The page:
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BSc Pharmacology with a Modern Language / Course details
Year of entry: 2021
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Our BSc Pharmacology with a Modern Language course will enable you to develop your language skills while studying drug actions on living systems - where they act, what they do, how they are metabolised, and how they exert toxic effects.
Understanding all of this requires studying drug actions at levels ranging from the single molecule to the whole organism.
As a result, our course includes aspects of molecular biology, chemistry, physiology and neuroscience, and you will examine both the actions of current drugs and the development of new drugs throughout the course.
We offer French, German, Italian, Spanish, Japanese and Mandarin for the language component of the course, which includes a year abroad on a research placement.
Our course has Advanced Accreditation from the Royal Society of Biology , which recognises academic excellence in the biosciences and highlights degrees that educate the research and development leaders and innovators of the future.
Connect with other languages students
Learn alongside other students taking a variety of language degrees at the University, giving you the opportunity to practice your skills with your fellow students and make new friends.
Placements are available at 25 universities throughout Europe and in China and Japan.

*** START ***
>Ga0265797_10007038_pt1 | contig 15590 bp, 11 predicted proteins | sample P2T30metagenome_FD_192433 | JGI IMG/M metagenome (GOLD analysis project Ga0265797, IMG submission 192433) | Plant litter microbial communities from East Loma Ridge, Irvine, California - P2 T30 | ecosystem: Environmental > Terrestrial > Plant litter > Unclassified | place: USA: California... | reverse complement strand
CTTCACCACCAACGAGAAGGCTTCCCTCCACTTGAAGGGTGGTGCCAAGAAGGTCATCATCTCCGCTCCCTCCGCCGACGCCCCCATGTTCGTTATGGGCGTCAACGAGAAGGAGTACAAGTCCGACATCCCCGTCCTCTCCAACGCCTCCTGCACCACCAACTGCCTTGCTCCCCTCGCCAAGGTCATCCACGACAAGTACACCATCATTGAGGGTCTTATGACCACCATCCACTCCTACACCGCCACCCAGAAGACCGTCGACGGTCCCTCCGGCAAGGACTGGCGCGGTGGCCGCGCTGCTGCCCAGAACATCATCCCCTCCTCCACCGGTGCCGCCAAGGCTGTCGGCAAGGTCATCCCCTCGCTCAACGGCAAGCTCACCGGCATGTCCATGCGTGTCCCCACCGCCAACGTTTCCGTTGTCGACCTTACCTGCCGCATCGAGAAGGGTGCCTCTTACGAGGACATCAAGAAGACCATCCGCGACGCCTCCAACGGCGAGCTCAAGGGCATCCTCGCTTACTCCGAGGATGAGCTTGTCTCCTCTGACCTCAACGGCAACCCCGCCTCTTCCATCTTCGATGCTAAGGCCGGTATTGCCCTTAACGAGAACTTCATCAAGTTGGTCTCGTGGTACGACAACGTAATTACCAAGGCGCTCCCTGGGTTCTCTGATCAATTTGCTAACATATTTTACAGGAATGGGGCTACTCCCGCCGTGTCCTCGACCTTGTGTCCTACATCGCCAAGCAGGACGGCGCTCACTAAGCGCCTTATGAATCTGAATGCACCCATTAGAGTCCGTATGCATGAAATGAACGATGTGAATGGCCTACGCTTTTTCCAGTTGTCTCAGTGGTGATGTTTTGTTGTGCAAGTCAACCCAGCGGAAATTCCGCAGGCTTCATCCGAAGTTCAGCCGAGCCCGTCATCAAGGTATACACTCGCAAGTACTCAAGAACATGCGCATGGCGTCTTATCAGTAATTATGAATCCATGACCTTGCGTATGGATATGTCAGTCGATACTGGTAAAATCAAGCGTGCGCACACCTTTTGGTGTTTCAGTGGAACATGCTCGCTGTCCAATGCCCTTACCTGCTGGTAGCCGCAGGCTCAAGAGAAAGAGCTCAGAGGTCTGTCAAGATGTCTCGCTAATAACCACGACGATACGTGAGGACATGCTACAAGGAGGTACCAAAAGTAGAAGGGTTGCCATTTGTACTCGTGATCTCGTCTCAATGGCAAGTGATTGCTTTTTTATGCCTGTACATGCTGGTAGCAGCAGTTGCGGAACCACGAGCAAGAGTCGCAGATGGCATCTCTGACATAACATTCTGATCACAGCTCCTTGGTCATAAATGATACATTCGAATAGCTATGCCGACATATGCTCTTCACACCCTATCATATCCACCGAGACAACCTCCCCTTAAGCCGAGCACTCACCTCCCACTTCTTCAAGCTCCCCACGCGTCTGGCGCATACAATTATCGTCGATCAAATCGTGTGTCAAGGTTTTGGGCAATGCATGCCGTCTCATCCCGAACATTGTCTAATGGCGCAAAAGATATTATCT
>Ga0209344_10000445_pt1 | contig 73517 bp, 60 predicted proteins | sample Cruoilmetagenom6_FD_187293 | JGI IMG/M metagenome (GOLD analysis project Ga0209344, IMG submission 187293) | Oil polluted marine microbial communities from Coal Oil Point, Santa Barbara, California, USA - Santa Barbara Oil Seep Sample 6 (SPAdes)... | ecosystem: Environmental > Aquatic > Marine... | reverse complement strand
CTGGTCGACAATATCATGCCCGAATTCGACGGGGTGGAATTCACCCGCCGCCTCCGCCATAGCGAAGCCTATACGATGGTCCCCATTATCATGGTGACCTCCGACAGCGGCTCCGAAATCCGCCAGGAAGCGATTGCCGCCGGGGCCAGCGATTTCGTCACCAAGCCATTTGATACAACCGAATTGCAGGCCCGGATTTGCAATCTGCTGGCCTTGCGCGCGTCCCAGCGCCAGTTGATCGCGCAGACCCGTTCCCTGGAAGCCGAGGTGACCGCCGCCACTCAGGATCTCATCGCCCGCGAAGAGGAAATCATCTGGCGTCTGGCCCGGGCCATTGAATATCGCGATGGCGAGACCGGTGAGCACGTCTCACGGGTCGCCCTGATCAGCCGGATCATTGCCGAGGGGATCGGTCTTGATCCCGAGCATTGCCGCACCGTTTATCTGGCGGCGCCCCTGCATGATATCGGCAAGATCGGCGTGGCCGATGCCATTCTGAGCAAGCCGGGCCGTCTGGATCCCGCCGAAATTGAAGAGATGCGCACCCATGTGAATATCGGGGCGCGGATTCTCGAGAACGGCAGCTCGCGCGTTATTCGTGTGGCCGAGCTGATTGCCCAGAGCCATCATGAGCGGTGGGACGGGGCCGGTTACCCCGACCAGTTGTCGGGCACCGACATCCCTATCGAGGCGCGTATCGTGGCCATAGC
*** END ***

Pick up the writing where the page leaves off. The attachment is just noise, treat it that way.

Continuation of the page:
Foundation year available
You can prepare for the full degree course if you do not have the appropriate qualifications for direct entry by undertaking our foundation course first.
Flexibility to transfer between courses
You can transfer away from this course to most of our biological sciences degree courses at the end of your first year or, in some cases, later. You can only transfer onto it if you have completed the required language units in Year 1.
Teaching and learning
The course consists of two-thirds of biological sciences learning and one-third modern language learning (for French, German, Italian and Spanish this will be one-sixth modern language learning). You will learn your modern language alongside other students taking a variety of language degrees at the University.
You will benefit from a wide range of teaching and learning methods that suit the content and aims of each course unit.
These range from lectures and tutorials to practicals and research projects, including the final year project .
Find out more about how you will learn and see a typical Year 1 timetable on our teaching and learning page.
Coursework and assessment
Assessment methods vary widely to suit the nature of the course unit and each level of study.
- Lecture units are usually assessed by written exam (multiple choice, short answer questions or essay-based), which are held at the end of an academic semester in either January or May/June.
- Practical units are usually assessed by experimental report and/or short written assignment and/or written exam.
- The proportion of independent study assignments increases during each year of study.
Lecture units are usually assessed by e-learning activities during the unit and multiple choice exams at the end of the semester. Year 1 contributes 10% to your overall degree mark.
Lecture units are usually assessed by essay-based exam and short answer questions. Year 2 contributes 30% to your overall degree mark.
You will complete a scientific report and undergo an oral examination on your research that contributes 10% to your overall degree mark.
You will be marked out of 110% for your whole degree.
Lecture units are usually assessed by essay-based exam.
You will also take two honours papers and examinations comprising essays and data-handling problems.
A significant part of the year (accounting for one-quarter of the overall degree mark) is the project, which is assessed by literature review and a written report.